The Chinese Room is busy developing Amnesia: A Machine for Pigs and they are hoping to create a unique brand of horror within the game. The brand of horror is one that you will make you extremely scared and reluctant to progress any further, while at the same time intriguing you to such a large extent that you will want to press on and fight on through the game. According to creator Dan Pinchbeck, it is this very find blend of these two states of horror that makes the game simply terrifying.
In an interview with GamesIndustry.biz, Pinchbeck went into detail about the horror style and even what influenced him with regards to the difference between terror and horror. You can read some of his comments below.
Pinchbeck on the slow burning sense of horror with the game and the occasional big fright:
“It’s partly looking at that model and realising that the moments of running and hiding are the actual release. They’re the bits where you breathe out. I think that’s where a lot of horror games go wrong. They think that these are the bits where you actually start holding your breath.”
Pinchbeck on the philosophy of horror and the difference between horror/terror:
“When I was an academic I read a book on the philosophy of horror and the difference between horror and terror. Usually, when we’re talking about horror, we’re actually talking about terror, which is just using any means to scare you. Horror is a much slower, much more disturbing thing. What we wanted for the balance of our game is that the player should always be thinking ‘I desperately want to go forwards, but I desperately don’t, too.’ Playing with the balance between those two states is important.”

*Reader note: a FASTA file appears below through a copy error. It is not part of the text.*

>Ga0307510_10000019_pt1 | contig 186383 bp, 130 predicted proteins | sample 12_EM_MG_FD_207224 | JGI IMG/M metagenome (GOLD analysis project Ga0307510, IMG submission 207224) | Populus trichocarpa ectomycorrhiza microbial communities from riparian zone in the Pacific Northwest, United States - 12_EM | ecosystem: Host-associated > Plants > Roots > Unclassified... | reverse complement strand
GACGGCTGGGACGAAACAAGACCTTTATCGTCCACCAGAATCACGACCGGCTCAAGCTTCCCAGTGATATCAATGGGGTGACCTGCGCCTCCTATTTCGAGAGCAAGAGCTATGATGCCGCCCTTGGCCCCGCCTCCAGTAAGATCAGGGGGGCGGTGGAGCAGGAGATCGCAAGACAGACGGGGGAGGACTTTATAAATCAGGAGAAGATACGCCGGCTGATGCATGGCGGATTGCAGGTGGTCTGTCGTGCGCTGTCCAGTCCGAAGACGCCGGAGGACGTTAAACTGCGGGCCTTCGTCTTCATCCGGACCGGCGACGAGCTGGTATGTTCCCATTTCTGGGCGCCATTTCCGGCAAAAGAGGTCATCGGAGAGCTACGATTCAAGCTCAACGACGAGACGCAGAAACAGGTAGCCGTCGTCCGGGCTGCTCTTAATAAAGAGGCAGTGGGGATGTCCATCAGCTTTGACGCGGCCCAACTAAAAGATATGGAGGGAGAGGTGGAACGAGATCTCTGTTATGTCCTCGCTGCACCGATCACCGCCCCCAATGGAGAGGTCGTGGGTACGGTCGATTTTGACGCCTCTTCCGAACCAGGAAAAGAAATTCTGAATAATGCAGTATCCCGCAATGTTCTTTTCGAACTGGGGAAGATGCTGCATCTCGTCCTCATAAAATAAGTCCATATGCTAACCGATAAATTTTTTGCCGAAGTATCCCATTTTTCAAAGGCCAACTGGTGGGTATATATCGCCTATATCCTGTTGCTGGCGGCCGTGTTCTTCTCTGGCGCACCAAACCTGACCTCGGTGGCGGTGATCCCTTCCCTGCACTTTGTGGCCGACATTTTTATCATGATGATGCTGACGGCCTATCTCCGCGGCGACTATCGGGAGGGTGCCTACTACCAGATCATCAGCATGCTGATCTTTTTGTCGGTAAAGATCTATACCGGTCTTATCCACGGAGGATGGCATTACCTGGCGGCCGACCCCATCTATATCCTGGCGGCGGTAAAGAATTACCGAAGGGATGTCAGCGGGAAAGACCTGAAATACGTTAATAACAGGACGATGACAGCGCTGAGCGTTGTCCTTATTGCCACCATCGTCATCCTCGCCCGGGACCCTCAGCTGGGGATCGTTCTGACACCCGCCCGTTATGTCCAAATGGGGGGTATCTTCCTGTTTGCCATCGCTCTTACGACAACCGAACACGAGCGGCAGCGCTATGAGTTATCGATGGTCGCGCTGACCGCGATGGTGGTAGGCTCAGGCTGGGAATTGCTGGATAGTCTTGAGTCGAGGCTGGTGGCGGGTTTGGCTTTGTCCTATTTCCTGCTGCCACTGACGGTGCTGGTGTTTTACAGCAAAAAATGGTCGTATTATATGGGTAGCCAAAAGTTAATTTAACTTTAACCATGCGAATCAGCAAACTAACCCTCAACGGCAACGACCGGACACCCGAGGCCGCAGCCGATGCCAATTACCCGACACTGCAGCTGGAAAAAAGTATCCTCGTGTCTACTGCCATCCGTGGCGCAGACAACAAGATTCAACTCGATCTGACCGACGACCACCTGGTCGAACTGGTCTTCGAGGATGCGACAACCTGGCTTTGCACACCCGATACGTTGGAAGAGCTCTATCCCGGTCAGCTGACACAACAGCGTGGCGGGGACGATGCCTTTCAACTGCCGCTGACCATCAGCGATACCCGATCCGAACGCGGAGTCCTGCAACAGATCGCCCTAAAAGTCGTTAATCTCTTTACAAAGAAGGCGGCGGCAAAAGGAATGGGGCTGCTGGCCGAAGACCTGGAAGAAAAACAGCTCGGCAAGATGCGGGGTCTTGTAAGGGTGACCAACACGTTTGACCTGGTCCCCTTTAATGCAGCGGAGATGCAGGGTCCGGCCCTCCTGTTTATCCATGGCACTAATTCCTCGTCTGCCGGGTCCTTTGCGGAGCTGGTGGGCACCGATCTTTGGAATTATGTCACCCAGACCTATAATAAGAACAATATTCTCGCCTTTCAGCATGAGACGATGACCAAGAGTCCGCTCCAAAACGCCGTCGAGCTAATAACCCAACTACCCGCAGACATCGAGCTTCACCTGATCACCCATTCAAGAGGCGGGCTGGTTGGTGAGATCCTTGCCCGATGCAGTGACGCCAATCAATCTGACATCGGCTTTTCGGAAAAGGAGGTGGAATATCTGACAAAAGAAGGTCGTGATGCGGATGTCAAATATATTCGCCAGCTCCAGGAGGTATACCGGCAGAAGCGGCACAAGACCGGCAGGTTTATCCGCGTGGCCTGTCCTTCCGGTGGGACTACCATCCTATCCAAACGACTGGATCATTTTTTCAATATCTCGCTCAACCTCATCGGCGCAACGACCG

Pinchbeck on Amnesia: A Machine for Pigs’ various scares not just being there for the sake of scaring you and they make you want to advance the story:
“It’s not just because you’re playing a game that you want to go forwards, you’re drawn in by the story, but with every step you’re going ‘I don’t want to do this’. Not just because there might be a monster around the corner, but because the gradual unfolding of what’s going on is becoming increasing horrible.”
This all sounds awesome and I can’t wait to play it as I think that Amnesia: The Dark Descent is one of the best games that I have ever played on PC and this sequel is looking to improve on it in every way. It is also good to see indie developers having some great success with their titles. Amnesia: A Machine for Pigs is out on PC and Mac this summer and will be published by Frictional Games.